Erica Bol writes: Young people go to school to prepare for the future. They learn about the past and the present, but hardly anything about the future. We understand this is difficult, as the future doesn’t exist yet. But you can teach young people the skills to be better prepared for it; to be able to navigate an uncertain world and to have the agency to imagine and create their preferred future.
World Youth Skills Day seems a good day to think about the skills that young people might be missing. This is especially true at a moment when they are disproportionately affected by the economic fall-out from the COVID-19 pandemic.
We now see more clearly than ever that we can’t predict the future. We are also becoming more aware that change is around the corner. In small-scale and large-scale ways, and in ways that are visible or unexpected, positive or negative, change will influence our lives and the way we live. Our future will look different to today.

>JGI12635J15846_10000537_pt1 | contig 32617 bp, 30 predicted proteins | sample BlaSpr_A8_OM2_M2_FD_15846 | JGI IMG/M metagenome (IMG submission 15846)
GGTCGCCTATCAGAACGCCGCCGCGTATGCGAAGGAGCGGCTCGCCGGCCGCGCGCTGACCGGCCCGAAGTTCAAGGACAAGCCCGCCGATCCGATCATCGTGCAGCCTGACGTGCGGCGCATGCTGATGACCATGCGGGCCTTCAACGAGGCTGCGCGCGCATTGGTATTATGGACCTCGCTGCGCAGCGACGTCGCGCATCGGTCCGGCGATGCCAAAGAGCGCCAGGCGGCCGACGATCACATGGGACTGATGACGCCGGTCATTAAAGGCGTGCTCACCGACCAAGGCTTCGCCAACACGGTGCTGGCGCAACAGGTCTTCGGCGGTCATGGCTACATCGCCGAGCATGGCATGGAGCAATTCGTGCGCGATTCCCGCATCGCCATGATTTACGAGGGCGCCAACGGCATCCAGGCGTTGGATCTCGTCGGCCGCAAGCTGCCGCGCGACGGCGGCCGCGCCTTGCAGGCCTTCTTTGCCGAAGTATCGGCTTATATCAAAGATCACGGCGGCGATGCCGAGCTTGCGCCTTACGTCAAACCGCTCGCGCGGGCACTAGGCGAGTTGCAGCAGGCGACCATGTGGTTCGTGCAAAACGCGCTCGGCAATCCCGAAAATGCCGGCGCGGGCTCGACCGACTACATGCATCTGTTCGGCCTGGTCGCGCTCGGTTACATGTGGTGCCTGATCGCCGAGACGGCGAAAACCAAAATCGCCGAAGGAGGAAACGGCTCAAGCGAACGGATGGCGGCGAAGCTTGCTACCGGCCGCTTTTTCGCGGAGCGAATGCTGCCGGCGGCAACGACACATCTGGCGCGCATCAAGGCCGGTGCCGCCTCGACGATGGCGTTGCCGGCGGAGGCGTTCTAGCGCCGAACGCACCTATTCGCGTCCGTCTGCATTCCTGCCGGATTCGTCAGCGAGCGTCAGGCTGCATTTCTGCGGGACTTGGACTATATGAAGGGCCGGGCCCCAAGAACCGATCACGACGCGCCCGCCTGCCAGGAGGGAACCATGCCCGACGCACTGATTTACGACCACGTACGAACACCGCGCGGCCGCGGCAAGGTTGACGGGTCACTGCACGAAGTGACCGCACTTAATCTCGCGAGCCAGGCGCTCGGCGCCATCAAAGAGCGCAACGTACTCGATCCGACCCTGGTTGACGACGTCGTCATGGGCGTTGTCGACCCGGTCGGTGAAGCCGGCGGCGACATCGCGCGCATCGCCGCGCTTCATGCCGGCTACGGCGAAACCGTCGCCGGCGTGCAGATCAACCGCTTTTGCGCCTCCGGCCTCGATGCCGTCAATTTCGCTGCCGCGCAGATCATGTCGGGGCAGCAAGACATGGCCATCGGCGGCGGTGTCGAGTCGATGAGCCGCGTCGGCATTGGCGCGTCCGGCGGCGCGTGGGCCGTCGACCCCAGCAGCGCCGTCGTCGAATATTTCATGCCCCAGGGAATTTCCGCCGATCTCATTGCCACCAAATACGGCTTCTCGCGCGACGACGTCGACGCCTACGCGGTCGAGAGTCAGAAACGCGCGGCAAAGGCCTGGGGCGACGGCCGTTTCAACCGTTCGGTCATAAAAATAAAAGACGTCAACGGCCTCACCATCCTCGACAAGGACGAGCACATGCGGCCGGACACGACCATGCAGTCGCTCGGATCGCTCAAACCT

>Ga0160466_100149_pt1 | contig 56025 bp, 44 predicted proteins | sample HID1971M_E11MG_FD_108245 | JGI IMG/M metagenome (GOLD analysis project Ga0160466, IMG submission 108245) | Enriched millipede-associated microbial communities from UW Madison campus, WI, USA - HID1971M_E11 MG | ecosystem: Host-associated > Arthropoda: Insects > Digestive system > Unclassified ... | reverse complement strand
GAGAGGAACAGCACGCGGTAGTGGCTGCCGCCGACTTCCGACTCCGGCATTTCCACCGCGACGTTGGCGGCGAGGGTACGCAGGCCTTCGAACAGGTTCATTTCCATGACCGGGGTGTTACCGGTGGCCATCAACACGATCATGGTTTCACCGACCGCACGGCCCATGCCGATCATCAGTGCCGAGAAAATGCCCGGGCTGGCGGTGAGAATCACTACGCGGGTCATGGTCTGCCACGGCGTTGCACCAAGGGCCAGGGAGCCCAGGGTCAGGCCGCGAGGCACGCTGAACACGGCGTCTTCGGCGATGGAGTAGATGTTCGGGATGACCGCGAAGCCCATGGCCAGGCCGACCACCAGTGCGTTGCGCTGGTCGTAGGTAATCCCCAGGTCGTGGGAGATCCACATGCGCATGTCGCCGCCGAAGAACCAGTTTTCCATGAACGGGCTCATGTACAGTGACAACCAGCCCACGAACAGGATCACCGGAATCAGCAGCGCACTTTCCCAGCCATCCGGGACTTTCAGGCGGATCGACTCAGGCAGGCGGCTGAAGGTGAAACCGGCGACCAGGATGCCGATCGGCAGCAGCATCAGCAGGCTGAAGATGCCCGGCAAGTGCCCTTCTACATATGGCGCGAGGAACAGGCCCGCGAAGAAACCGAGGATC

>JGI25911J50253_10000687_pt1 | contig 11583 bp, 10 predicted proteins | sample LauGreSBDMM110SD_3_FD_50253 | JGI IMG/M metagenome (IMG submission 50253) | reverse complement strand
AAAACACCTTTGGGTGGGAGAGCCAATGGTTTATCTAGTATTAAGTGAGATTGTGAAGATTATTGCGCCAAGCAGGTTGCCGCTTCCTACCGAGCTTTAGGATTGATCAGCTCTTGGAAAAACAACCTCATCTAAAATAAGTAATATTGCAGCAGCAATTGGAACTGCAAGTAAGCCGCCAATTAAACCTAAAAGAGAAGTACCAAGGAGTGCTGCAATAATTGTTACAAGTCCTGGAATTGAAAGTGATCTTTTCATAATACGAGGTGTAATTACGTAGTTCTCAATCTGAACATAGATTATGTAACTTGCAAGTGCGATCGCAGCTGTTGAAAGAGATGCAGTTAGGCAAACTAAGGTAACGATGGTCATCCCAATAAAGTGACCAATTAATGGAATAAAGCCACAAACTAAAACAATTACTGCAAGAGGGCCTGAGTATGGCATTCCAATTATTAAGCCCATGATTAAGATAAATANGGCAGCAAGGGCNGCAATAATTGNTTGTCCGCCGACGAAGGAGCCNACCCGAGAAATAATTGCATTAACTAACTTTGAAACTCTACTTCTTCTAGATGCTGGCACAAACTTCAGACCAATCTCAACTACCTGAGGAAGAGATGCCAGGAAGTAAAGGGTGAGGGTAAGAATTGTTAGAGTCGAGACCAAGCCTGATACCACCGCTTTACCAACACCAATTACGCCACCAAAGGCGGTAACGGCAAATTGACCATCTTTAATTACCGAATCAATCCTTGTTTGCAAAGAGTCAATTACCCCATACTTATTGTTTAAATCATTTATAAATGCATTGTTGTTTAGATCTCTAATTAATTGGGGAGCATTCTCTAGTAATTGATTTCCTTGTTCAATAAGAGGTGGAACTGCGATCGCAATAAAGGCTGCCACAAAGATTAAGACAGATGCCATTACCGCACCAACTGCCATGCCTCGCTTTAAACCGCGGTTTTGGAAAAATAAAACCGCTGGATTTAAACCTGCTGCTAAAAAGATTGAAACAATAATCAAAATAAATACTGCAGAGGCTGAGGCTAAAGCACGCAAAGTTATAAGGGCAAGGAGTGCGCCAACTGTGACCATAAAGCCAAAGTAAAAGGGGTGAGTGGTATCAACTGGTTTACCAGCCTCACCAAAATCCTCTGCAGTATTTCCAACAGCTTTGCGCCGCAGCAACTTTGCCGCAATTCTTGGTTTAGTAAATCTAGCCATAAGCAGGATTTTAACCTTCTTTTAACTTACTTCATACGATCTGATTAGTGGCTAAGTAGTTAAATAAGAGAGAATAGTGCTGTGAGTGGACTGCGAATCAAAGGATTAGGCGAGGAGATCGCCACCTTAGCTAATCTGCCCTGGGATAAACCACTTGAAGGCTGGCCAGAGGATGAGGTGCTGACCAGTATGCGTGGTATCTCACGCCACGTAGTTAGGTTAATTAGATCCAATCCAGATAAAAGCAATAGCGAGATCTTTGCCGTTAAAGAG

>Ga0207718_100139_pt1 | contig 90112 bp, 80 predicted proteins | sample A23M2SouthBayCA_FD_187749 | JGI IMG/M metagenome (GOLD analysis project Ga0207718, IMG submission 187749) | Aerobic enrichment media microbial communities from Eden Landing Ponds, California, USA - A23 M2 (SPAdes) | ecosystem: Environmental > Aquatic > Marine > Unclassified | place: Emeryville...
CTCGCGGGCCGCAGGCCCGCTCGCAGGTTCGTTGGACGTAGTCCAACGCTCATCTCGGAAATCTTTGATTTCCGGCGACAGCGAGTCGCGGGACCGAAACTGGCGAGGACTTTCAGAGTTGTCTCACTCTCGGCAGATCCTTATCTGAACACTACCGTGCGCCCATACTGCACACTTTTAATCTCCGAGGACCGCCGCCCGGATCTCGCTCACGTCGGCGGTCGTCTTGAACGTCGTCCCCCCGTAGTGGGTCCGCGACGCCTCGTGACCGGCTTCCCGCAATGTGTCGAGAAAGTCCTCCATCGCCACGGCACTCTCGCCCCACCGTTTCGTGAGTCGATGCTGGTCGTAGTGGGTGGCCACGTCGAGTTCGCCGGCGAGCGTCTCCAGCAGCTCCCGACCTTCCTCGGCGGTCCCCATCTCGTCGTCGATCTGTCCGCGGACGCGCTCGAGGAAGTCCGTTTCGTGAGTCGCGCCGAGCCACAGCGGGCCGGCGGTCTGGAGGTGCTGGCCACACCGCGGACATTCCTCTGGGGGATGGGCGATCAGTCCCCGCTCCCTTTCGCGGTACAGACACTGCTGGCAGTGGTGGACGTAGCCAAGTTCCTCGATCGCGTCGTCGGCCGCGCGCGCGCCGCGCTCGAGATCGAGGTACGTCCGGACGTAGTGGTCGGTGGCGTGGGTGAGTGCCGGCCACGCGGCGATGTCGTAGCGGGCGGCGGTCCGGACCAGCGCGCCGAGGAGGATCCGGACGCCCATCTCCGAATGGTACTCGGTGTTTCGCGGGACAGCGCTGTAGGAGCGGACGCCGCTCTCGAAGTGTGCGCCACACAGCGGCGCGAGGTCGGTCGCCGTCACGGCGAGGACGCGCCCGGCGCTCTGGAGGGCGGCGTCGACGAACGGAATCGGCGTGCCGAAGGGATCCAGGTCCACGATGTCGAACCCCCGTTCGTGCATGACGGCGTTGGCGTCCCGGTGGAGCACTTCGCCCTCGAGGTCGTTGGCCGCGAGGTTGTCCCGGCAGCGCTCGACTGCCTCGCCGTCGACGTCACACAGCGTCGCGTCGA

Thinking, imagining, dreaming
By engaging young people in the art of thinking, imagining and dreaming to navigate an uncertain and volatile world we prepare them for the future and help them make better decisions today. This will both influence their futures and those of generations yet to come.
Are these the futures we want? How do we anticipate this change, and how do we help steer the future in the direction that people desire? Tackling these questions is is all part of futures literacy in the classroom–helping people to get to their versions of better futures.
Erica Bol is Changemaker for Teach the Future and a Next Generation Foresight Fellow. Teach the Future is a global movement that promotes futures literacy for students and educators. Its mission is to teach futures-thinking skills to students and educators around the world and to inspire them to influence their futures.